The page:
The white clapboard house hides in plain sight on a short city street lined with recycle bins and compact sedans. Nothing on the exterior betrays what happened within those walls long ago, that officers engaged in the nation’s greatest crisis made decisions that ended many lives and spared others. What’s now a rental home close to the campus of the College of William and Mary is better known to a select few as the Whitaker House, headquarters of Union General William “Baldy” Smith during the Battle of Williamsburg on May 5, 1862.
The house dates to the 18th century when it was a dwelling on the Whitaker Plantation. Later a Civil War cartographer and artist named Robert Knox Sneden painted the structure and called it the Adams House, and some today call it the Whitaker-Adams House. More than eight decades later, a gentleman purchased the floorless, tumbledown Whitaker House for $350. He disassembled the home and board-by-board, moved it five miles west to a lot on Delaware Avenue in the city. There he reconstructed the historic house, minus one story and 16 feet of width, where it stands today. The foundation and a circular basin that mark the original location languish in woods near a theme park and retail development that’s seen its share of financial difficulties.
Two views of the Whitaker House, General W. F. Smith’s headquarters during the battle of Willliamsburg.
In many respects, the Whitaker House is an apt symbol of the Battle of Williamsburg’s memory—forgotten, transformed, overshadowed by better-known historic attractions nearby in the Historic Triangle of Jamestown, Yorktown and Colonial Williamsburg. Now citizens and policymakers in this community are at a crossroads once more as this landscape’s future will soon come down several fateful decisions.
The Battle of Williamsburg took place during the Civil War’s Peninsula Campaign and, though inconclusive, gave Confederates enough time to organize closer to Richmond and plan defensive strategies that resulted in the bloody Seven Days battles. On a two-and-a-half mile front line just east of Virginia’s colonial capital, the Army of the Potomac captured its first battle flag, seven men earned the Congressional Medal of Honor, and some 3,800 gave life and limb for their countrymen.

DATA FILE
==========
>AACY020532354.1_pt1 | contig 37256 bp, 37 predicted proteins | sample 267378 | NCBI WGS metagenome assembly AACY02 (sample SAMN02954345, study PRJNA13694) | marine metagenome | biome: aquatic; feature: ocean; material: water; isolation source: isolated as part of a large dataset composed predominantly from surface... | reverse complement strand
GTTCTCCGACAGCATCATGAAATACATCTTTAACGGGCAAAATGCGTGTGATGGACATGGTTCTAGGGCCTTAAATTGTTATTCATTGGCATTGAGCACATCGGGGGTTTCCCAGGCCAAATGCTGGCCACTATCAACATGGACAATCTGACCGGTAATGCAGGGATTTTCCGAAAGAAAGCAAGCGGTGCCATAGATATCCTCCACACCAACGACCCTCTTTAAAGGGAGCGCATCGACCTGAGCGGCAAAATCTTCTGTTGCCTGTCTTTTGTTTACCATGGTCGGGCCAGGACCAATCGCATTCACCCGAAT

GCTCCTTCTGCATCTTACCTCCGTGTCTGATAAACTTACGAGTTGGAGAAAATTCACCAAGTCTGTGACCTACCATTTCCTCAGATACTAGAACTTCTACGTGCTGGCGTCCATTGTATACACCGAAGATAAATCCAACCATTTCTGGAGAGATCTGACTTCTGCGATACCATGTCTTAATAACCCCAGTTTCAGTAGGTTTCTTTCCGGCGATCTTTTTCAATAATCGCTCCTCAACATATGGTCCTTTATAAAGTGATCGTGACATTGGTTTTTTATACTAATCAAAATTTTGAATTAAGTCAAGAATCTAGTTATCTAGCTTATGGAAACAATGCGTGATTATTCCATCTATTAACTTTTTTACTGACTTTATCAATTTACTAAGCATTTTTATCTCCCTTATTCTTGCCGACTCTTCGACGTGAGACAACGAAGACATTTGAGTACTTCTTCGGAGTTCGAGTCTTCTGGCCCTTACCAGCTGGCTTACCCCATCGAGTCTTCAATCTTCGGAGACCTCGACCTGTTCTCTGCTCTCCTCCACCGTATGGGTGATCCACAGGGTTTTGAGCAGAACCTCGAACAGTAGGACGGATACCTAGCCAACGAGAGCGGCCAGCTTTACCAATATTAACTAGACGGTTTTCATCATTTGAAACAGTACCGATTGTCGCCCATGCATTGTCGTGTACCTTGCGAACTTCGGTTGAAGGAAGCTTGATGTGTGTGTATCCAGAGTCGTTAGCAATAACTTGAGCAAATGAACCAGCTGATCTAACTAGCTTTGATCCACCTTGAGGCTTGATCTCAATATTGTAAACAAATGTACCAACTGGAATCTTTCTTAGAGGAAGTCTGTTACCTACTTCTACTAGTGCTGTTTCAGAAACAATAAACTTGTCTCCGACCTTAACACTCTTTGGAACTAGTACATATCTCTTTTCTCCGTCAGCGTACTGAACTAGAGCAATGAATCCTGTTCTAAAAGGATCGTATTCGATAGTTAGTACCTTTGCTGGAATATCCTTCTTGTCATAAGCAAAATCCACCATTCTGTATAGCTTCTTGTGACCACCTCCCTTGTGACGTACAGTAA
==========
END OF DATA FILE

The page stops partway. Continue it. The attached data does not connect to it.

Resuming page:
As patriotic fervor in the 20th century fostered the preservation of Greater Williamsburg’s historic resources, however, the Battle of Williamsburg, for whatever reason, was a brief epilogue to a colonial narrative that ended in the 1780s. Forests reclaimed earthworks that enslaved and free African Americans helped to construct. Mid-century tract housing grew around the battle’s centerpiece, Fort Magruder.
In 2007, Williamsburg city officials, preservationists and private landowners came together to dedicate Redoubt Park, a 21.5-acre, city-owned park containing the remnants of fortifications where the battle’s opening salvos occurred.
Redoubt Park, three percent of Williamsburg’s battlefield.
Now much of the battlefield’s remaining undeveloped parcels are under the gun. Preservation Virginia included the battlefield as one of the commonwealth’s most endangered historic sites, with only three percent of the acreage protected.
Construction of a mixed-use community is moving forward at the Quarterpath at Williamsburg where Union soldiers advanced toward Confederate redoubts the morning of the battle. And discussion is ongoing about the future of the Egger Tract, where the 5th North Carolina encountered fighting so heavy that three-quarters of the men became casualties.
The best thing you can do is stay informed, consider competing alternatives for the future of Williamsburg’s battlefield, and join the discussion. If a community that values historic preservation can’t reach a solution that honors both the sacrifices of our ancestors and private property rights, then we’ve lost sight of what these people were fighting for in the first place.
Here are some resources to help you stay informed:
The Williamsburg Battlefield Association (both their website and Facebook page) provide updates and information about the battle. Special thanks to Tom McMahon and Drew Gruber who provided much of the research and photographs for this post.
The Civil War Trust’s page on the Battle of Williamsburg provides a lot of good information.
Top: Construction underway at Quarterpath at Williamsburg, left of the Union line at the battle. Bottom: Development-ready infrastructure on the battle’s “Core Area” according to the National Park Service’s American Battlefield Protection Program.
The Whitaker House before it was moved. Photo courtesy of Fred Boelt, whose great-grandmother, mother and uncle are in the photo.
Foundations and basin from the original location of the Whitaker House. Photos courtesy of Tom McMahon.
Fort Magruder, centerpiece of the Battle of Williamsburg. Note the surrounding development.